When I’m starting a project or thinking about adding functionality to an existing code base, I always consider using any existing code. Sometimes this is obvious – I’m not going to write my own RDBMS — but frequently, it is a more difficult decision than it should be. In making a decision, I look first at the questions that I can actually get answers to:
- Am I getting more than I need? It pains me to add a multi megabyte DLL to a client download for a small amount of functionality.
- Will I spend more time learning the interface than I would writing the functionality I need myself?
- Is this an active project, and is there any documentation?
- If scheduling isn’t an issue, how much fun would it be to write my own version?
Next comes a set of questions that are oftentimes harder to answer:
- Who else is using it?
- Will I be using it the same way as other people who are successfully using it?
- What am I going to find out when I put more stress on it than anyone else?
One library that passed my gauntlet of questions is libredblack. It ended up on a bunch of production servers at FolderShare, and it worked out great. But there was a catch: I wanted to use it to store large numbers of items, but for every item I put in the tree, the library would allocate an object that held 4 pointers and an enum. That took 40 bytes on my dev box. Throw in malloc’s overhead, and I was up to 48 bytes. The objects I was storing pointers to would also have some heap overhead, which may be as much as 24 bytes. So to store 10M items in memory, I’d need an extra half gigabyte of memory just for overhead.
A second example from personal experience is librsync. Again, the library works exactly as advertised. But if you want to transfer deltas for large (gigabyte+ files) on machines that have hard memory limits (like embedded devices), you need to know that the memory usage is proportional to the file size. For my situation, I ended up having to adjust the window size as file sizes grew just to keep the memory usage reasonable for large files.
I don’t want anyone to think I’m complaining about this stuff – I’m a fan of both libraries. But both of these examples illustrate a class of problem that is particularly frustrating: the one you might not find until you are heavily invested in a solution. These gotchas won’t affect most people, and thus aren’t likely to show up when you are researching possible solutions. They aren’t bugs, either, but they might be something you have to deal with. So the sooner you can find out about them, the better.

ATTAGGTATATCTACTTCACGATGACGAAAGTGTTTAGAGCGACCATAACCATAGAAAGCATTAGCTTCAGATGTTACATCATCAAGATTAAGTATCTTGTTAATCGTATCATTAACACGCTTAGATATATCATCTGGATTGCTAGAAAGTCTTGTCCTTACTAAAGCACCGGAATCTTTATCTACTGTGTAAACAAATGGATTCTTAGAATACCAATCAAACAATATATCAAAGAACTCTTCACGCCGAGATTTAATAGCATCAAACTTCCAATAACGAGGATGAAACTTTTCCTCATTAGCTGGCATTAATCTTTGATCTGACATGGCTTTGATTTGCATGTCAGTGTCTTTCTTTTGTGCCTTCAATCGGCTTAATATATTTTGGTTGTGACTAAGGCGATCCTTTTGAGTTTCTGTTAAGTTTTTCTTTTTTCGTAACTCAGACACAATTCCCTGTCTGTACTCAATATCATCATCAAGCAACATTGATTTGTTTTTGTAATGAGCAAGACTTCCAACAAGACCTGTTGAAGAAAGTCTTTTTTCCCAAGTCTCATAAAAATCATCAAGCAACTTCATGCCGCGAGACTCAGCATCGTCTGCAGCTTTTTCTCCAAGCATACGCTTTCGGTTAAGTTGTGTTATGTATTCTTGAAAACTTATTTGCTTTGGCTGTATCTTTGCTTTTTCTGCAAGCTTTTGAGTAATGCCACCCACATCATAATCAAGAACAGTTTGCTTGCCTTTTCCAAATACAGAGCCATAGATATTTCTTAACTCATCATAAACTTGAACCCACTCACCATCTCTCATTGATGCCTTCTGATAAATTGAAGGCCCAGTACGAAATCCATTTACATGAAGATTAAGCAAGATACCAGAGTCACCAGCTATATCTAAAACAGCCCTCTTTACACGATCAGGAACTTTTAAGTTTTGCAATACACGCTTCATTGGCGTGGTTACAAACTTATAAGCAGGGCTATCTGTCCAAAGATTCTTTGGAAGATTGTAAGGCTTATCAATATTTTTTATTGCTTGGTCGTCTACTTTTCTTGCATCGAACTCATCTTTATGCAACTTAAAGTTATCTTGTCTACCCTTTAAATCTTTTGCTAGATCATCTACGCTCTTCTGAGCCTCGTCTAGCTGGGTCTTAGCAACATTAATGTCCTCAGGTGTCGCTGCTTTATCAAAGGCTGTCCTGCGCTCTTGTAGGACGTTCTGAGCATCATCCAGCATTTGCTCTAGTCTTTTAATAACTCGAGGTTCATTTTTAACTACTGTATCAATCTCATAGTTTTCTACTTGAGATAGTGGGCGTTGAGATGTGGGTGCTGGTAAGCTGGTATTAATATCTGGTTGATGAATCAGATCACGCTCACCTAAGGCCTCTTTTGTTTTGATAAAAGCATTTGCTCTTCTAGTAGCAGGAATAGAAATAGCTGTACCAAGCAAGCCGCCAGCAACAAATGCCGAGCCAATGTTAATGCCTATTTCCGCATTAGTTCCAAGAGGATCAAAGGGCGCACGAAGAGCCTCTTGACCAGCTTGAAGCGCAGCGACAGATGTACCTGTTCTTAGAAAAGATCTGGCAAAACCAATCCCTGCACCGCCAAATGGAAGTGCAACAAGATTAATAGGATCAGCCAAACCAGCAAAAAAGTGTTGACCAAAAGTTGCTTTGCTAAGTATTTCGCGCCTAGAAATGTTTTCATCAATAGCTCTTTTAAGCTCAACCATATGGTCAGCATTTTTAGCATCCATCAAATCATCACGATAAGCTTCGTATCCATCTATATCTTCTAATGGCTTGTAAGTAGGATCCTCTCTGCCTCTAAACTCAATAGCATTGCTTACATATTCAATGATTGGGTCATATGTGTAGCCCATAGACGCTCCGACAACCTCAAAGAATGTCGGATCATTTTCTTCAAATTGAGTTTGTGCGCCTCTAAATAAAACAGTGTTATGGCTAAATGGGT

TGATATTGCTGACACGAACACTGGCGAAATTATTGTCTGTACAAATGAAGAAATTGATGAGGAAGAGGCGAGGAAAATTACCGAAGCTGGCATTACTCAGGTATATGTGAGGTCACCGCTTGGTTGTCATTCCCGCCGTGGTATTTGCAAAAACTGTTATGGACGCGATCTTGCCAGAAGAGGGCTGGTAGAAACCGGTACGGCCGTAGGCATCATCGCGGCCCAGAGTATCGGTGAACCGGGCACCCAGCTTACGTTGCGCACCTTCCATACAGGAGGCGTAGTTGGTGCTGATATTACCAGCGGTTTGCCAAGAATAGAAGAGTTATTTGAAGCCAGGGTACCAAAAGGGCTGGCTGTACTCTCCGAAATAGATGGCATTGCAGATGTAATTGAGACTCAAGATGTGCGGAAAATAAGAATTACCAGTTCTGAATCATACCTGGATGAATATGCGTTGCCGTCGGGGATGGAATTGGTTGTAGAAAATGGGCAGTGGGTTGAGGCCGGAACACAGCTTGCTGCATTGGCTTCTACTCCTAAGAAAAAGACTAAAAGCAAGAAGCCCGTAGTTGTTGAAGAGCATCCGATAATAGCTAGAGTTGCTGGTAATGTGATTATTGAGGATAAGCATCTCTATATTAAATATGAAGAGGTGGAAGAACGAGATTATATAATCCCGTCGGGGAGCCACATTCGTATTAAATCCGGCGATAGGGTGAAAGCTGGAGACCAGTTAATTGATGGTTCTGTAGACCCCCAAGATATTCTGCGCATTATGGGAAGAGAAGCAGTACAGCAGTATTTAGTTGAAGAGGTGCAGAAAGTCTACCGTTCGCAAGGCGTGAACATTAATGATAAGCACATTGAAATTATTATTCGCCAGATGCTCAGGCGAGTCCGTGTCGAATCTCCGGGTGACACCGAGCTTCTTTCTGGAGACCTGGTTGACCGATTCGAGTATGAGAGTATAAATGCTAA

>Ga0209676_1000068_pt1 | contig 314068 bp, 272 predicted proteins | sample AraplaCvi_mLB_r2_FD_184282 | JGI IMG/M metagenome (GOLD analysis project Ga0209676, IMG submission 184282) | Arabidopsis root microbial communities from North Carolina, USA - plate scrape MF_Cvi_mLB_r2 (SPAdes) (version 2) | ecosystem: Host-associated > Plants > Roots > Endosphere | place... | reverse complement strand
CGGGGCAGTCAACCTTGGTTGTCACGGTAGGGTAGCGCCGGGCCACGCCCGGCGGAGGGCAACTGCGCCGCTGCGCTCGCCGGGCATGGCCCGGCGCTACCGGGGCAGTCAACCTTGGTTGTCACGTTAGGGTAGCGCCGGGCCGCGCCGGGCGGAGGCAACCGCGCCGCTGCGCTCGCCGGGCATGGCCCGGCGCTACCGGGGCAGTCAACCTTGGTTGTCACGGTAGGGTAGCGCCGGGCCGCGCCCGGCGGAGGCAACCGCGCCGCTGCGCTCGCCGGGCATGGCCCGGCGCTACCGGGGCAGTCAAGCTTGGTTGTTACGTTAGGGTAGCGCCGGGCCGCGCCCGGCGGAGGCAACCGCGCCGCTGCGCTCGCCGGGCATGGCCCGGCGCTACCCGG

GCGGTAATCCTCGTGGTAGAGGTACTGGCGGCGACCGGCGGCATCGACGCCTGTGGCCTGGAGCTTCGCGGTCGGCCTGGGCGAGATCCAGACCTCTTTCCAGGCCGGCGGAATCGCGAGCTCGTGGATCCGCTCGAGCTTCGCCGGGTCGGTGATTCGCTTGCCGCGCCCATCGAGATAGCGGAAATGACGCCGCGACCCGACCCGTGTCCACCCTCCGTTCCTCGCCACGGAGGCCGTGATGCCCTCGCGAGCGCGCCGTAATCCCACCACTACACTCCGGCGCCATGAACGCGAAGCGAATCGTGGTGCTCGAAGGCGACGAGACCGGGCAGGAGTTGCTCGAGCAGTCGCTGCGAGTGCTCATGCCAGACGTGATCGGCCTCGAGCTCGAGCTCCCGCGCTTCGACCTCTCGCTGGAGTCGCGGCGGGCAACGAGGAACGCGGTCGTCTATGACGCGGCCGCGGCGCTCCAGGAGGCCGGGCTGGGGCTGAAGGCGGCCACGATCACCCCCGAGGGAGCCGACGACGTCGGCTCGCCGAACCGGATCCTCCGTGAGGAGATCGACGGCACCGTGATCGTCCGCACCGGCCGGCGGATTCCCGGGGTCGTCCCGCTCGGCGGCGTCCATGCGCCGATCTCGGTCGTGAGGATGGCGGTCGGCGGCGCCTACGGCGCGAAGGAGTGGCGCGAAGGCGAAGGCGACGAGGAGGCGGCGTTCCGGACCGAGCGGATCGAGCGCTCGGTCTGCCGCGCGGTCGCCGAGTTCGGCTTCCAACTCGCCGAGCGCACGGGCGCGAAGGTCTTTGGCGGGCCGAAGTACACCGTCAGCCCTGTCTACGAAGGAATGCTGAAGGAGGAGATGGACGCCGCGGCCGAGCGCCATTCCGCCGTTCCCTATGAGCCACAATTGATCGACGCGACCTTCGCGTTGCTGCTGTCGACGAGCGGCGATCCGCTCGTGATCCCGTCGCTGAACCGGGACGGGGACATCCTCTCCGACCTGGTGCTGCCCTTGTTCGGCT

Fortunately, the internet has plenty of software built for solving problems like this. Dev Diligence is a new wiki I’ve started to collect details like these. My goal is to have a reference page for any library or service developers might consider using in their solution. For sufficiently large libraries, pages for classes or functions might be necessary, but let’s not get ahead of ourselves. Ultimately, I’d like to have 5 headings for everything in the wiki:
- Overview: Brief description of the software and a link to the homepage
- Short case studies or war stories: These would include a brief description of how you are using the software, the version you used, and ideally some metrics. If you used it for a while and then switched to something else, an explanation of that decision is very valuable information. For libredblack, the relevant metrics would be things like average number of elements in your trees or insertions/deletions per second.
- “Gotchas” (like the ones I’ve mentioned above): Subtle problems (hello, heap fragmentation) and things that aren’t necessarily bugs, but issues that may affect your design or help you choose one solution over another.
- Alternatives: The name pretty much says it all. With links, please.
- Other Resources: Links to blog posts, email threads, or reference pages would be great.
- libev, libevent, boost.asio, and Twisted
- sqlite and berkeleydb
- memcached, spread, the reliable queue solutions (Starling, TheSchwartz, etc), and anything that uses “pubsub” in its description
- libcurl and wininet (stuff like Nick Bradbury’s description of a CPU spike in WinInet that can be triggered by chunked-encoding is gold)
All of these and more are linked to from the WishList page.
Can you guys help me out? I’ve got enough people subscribed to this feed that I’m certain at least one of you has used everything on my list. If you take 10 minutes to write down your experiences, you can make the software world a better place. To justify doing it on your company’s time, keep this in mind: if you document the fact that you are successfully using a solution, you increase the chance that other people will use it as well. The more users a solution has, the the better it will become.